If you'd like even more recipes and ways to prepare prunes the Nutrient-Rich Way, you may want to explore The World's Healthiest Foods book.
Plums are a very good source of vitamin C. They are also a good source of vitamin K, copper, dietary fiber and potassium.
1.00 2-1/8 inches
|vitamin C||6.27 mg||8||5.0||very good|
|vitamin K||4.22 mcg||5||2.8||good|
Density>=7.6 AND DRI/DV>=10%
Density>=3.4 AND DRI/DV>=5%
Density>=1.5 AND DRI/DV>=2.5%
(Note: "--" indicates data unavailable)
|1.00 2-1/8 inches|
|BASIC MACRONUTRIENTS AND CALORIES|
|Fat - total||0.18 g||0|
|Dietary Fiber||0.92 g||3|
|MACRONUTRIENT AND CALORIE DETAIL|
|Total Sugars||6.55 g|
|Soluble Fiber||0.30 g|
|Insoluble Fiber||0.62 g|
|Other Carbohydrates||0.07 g|
|Monounsaturated Fat||0.09 g|
|Polyunsaturated Fat||0.03 g|
|Saturated Fat||0.01 g|
|Trans Fat||0.00 g|
|Calories from Fat||1.66|
|Calories from Saturated Fat||0.10|
|Calories from Trans Fat||0.00|
|Vitamin B1||0.02 mg||2|
|Vitamin B2||0.02 mg||2|
|Vitamin B3||0.28 mg||2|
|Vitamin B3 (Niacin Equivalents)||0.37 mg|
|Vitamin B6||0.02 mg||1|
|Vitamin B12||0.00 mcg||0|
|Folate (DFE)||3.30 mcg|
|Folate (food)||3.30 mcg|
|Pantothenic Acid||0.09 mg||2|
|Vitamin C||6.27 mg||8|
|Vitamin A (Retinoids and Carotenoids)|
|Vitamin A International Units (IU)||227.70 IU|
|Vitamin A mcg Retinol Activity Equivalents (RAE)||11.38 mcg (RAE)||1|
|Vitamin A mcg Retinol Equivalents (RE)||22.77 mcg (RE)|
|Retinol mcg Retinol Equivalents (RE)||0.00 mcg (RE)|
|Carotenoid mcg Retinol Equivalents (RE)||22.77 mcg (RE)|
|Beta-Carotene Equivalents||136.95 mcg|
|Lutein and Zeaxanthin||48.18 mcg|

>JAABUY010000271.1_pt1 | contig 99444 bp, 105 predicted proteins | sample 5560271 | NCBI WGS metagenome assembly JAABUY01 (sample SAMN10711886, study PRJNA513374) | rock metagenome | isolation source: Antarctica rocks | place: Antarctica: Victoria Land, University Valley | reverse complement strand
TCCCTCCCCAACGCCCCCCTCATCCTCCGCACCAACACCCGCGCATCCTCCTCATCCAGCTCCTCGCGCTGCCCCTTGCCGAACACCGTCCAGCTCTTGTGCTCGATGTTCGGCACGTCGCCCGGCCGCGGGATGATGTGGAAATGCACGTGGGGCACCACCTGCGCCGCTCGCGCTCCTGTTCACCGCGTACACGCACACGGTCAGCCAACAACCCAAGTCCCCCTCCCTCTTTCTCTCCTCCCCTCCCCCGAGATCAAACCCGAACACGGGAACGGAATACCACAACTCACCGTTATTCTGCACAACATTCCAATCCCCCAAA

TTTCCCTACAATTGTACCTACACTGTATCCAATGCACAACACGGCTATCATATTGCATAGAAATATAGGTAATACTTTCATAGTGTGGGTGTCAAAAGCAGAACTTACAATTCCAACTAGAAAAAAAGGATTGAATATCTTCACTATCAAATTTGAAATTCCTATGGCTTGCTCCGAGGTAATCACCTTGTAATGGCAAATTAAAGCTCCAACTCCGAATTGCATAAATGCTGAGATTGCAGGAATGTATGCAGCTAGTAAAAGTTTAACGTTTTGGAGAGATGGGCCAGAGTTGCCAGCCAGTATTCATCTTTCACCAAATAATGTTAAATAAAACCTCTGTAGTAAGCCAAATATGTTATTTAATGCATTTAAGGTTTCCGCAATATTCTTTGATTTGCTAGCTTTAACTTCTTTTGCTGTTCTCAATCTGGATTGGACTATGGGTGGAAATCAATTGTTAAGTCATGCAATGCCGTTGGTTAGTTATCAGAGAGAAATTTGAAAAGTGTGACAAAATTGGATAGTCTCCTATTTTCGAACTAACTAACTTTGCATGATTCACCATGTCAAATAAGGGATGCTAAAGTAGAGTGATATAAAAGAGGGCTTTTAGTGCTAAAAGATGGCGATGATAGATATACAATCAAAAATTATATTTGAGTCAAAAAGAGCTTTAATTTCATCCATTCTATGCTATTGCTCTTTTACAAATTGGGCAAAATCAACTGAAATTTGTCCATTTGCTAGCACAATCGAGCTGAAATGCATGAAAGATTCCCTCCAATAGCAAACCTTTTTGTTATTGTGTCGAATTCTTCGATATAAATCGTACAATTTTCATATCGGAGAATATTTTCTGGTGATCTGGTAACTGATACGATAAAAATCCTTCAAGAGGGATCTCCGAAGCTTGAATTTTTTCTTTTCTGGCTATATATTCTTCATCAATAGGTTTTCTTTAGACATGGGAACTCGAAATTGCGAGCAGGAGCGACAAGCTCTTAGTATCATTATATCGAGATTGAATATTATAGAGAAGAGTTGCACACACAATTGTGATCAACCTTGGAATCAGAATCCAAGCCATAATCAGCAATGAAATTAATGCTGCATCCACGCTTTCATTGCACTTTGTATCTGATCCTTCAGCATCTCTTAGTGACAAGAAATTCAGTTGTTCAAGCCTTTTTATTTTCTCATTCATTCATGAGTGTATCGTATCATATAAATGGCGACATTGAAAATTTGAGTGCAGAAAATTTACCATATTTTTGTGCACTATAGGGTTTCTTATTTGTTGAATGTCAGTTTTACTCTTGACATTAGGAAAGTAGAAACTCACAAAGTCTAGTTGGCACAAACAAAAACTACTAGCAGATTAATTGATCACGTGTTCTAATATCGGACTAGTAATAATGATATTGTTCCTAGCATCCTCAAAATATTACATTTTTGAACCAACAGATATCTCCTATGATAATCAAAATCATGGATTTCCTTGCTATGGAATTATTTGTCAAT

|Vitamin D International Units (IU)||0.00 IU||0|
|Vitamin D mcg||0.00 mcg|
|Vitamin E mg Alpha-Tocopherol Equivalents (ATE)||0.17 mg (ATE)||1|
|Vitamin E International Units (IU)||0.26 IU|
|Vitamin E mg||0.17 mg|
|Vitamin K||4.22 mcg||5|
|INDIVIDUAL FATTY ACIDS|
|Omega-3 Fatty Acids||0.00 g||0|
|Omega-6 Fatty Acids||0.03 g|
|14:1 Myristoleic||0.00 g|
|15:1 Pentadecenoic||0.00 g|
|16:1 Palmitol||0.00 g|
|17:1 Heptadecenoic||0.00 g|
|18:1 Oleic||0.09 g|
|20:1 Eicosenoic||0.00 g|
|22:1 Erucic||0.00 g|
|24:1 Nervonic||0.00 g|
|Polyunsaturated Fatty Acids|
|18:2 Linoleic||0.03 g|
|18:2 Conjugated Linoleic (CLA)||-- g|
|18:3 Linolenic||0.00 g|
|18:4 Stearidonic||0.00 g|
|20:3 Eicosatrienoic||0.00 g|
|20:4 Arachidonic||0.00 g|
|20:5 Eicosapentaenoic (EPA)||0.00 g|
|22:5 Docosapentaenoic (DPA)||0.00 g|
|22:6 Docosahexaenoic (DHA)||0.00 g|
|Saturated Fatty Acids|
|4:0 Butyric||0.00 g|
|6:0 Caproic||0.00 g|
|8:0 Caprylic||0.00 g|
|10:0 Capric||0.00 g|
|12:0 Lauric||0.00 g|
|14:0 Myristic||0.00 g|
|15:0 Pentadecanoic||0.00 g|
|16:0 Palmitic||0.01 g|
|17:0 Margaric||0.00 g|
|18:0 Stearic||0.00 g|
|20:0 Arachidic||0.00 g|
|22:0 Behenate||0.00 g|
|24:0 Lignoceric||0.00 g|
|INDIVIDUAL AMINO ACIDS|
|Aspartic Acid||0.23 g|
|Glutamic Acid||0.02 g|
|Organic Acids (Total)||-- g|
|Acetic Acid||-- g|
|Citric Acid||-- g|
|Lactic Acid||-- g|
|Malic Acid||-- g|
|Sugar Alcohols (Total)||-- g|
|Artificial Sweeteners (Total)||-- mg|
Note:The nutrient profiles provided in this website are derived from The Food Processor, Version 10.12.0, ESHA Research, Salem, Oregon, USA. Among the 50,000+ food items in the master database and 163 nutritional components per item, specific nutrient values were frequently missing from any particular food item. We chose the designation "--" to represent those nutrients for which no value was included in this version of the database.